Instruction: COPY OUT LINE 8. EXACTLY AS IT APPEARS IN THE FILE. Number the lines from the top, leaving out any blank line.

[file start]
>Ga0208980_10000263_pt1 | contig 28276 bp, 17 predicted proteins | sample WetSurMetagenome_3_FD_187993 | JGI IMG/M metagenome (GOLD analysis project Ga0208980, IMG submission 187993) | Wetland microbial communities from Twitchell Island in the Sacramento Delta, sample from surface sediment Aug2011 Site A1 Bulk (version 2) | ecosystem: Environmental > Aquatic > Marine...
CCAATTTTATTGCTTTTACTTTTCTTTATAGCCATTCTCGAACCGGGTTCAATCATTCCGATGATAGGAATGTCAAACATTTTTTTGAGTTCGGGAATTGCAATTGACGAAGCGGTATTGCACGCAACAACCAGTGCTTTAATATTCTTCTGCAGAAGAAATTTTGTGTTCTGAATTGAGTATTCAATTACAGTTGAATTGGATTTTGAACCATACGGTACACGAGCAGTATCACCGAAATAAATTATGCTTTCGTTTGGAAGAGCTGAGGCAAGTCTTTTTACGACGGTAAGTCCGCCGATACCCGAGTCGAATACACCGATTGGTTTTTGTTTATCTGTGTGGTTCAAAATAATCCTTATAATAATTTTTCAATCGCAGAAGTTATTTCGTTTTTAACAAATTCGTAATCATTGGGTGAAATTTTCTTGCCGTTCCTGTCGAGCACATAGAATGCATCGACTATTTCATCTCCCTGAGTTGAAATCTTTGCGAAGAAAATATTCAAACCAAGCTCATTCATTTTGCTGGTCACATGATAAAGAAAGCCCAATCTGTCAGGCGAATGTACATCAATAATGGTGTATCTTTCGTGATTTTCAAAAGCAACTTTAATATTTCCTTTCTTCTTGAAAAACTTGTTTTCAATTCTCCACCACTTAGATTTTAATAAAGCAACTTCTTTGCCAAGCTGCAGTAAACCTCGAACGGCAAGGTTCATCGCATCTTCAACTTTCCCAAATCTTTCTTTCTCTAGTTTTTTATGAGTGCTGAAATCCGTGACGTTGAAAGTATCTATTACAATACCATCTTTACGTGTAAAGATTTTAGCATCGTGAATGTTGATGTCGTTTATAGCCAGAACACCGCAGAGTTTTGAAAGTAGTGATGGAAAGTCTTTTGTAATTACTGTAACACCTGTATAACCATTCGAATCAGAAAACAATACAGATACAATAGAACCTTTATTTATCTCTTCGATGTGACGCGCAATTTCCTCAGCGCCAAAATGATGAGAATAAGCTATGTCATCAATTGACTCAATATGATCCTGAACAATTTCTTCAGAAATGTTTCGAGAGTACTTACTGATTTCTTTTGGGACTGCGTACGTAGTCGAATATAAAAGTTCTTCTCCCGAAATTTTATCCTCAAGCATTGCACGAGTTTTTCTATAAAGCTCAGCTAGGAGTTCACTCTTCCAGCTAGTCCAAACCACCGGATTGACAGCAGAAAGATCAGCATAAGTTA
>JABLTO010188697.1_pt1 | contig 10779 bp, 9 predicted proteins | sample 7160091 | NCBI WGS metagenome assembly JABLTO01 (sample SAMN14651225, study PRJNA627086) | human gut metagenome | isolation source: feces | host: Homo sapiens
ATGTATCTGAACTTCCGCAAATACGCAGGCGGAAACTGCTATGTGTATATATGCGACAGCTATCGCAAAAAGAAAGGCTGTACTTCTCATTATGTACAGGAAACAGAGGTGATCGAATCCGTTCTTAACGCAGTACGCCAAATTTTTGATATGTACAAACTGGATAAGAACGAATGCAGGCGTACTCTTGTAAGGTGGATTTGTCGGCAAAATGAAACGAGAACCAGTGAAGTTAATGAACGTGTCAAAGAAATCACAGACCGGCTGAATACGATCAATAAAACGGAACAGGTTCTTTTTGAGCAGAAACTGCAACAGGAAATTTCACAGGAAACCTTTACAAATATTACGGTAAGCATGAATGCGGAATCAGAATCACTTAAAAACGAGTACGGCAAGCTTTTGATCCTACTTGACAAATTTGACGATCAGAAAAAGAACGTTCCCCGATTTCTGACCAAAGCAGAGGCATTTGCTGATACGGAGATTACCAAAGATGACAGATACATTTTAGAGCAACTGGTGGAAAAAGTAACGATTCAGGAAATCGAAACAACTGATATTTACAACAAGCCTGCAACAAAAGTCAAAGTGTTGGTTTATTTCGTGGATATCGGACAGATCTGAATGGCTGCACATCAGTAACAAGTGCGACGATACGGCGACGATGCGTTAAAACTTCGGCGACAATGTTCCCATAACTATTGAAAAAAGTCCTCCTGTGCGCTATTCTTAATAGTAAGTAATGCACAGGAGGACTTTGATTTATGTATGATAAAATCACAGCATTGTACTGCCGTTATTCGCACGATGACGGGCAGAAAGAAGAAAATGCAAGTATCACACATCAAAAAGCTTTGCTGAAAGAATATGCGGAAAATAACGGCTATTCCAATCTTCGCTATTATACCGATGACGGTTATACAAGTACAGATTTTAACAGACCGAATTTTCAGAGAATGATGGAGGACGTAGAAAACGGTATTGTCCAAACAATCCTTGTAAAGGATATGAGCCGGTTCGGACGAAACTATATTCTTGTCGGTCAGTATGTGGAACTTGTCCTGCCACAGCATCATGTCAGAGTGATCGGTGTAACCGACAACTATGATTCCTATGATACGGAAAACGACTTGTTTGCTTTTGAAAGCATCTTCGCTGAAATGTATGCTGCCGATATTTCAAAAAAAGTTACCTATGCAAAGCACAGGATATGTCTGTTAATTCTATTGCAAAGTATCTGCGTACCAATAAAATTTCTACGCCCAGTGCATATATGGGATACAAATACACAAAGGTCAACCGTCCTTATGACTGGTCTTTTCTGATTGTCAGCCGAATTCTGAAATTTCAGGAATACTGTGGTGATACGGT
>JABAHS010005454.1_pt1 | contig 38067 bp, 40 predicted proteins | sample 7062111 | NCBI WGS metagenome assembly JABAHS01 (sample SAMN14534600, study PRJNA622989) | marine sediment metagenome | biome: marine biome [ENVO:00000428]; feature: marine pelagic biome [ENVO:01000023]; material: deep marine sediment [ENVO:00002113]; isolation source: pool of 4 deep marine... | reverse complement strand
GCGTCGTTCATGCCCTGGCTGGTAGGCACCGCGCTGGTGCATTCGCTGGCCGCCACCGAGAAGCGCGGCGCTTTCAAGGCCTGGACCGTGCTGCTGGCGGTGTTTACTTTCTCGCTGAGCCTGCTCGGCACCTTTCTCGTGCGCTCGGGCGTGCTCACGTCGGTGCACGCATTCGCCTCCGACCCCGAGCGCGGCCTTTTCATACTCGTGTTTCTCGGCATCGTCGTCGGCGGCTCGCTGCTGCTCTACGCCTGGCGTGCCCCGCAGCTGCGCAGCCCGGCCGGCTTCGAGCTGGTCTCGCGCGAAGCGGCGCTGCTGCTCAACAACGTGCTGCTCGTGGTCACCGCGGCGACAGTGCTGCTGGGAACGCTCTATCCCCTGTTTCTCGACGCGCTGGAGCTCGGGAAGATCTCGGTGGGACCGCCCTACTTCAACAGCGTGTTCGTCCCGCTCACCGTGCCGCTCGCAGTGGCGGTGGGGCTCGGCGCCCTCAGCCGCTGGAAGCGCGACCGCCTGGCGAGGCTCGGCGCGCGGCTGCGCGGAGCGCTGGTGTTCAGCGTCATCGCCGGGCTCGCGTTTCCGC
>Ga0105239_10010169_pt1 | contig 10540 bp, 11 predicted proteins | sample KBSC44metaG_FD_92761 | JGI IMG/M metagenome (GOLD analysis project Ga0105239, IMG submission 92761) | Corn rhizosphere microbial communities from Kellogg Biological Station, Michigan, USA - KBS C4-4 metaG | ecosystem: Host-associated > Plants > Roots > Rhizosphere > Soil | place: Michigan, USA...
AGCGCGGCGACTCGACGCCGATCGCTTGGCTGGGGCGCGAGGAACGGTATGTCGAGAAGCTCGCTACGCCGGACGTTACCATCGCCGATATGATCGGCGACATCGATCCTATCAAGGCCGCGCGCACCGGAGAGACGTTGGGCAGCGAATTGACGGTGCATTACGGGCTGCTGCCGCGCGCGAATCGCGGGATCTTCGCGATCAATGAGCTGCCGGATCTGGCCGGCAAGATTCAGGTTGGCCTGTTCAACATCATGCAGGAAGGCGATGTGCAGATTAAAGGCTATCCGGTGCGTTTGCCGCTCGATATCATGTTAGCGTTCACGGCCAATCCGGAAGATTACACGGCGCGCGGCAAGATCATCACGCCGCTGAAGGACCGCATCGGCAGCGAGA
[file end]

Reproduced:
AGCGCGGCGACTCGACGCCGATCGCTTGGCTGGGGCGCGAGGAACGGTATGTCGAGAAGCTCGCTACGCCGGACGTTACCATCGCCGATATGATCGGCGACATCGATCCTATCAAGGCCGCGCGCACCGGAGAGACGTTGGGCAGCGAATTGACGGTGCATTACGGGCTGCTGCCGCGCGCGAATCGCGGGATCTTCGCGATCAATGAGCTGCCGGATCTGGCCGGCAAGATTCAGGTTGGCCTGTTCAACATCATGCAGGAAGGCGATGTGCAGATTAAAGGCTATCCGGTGCGTTTGCCGCTCGATATCATGTTAGCGTTCACGGCCAATCCGGAAGATTACACGGCGCGCGGCAAGATCATCACGCCGCTGAAGGACCGCATCGGCAGCGAGA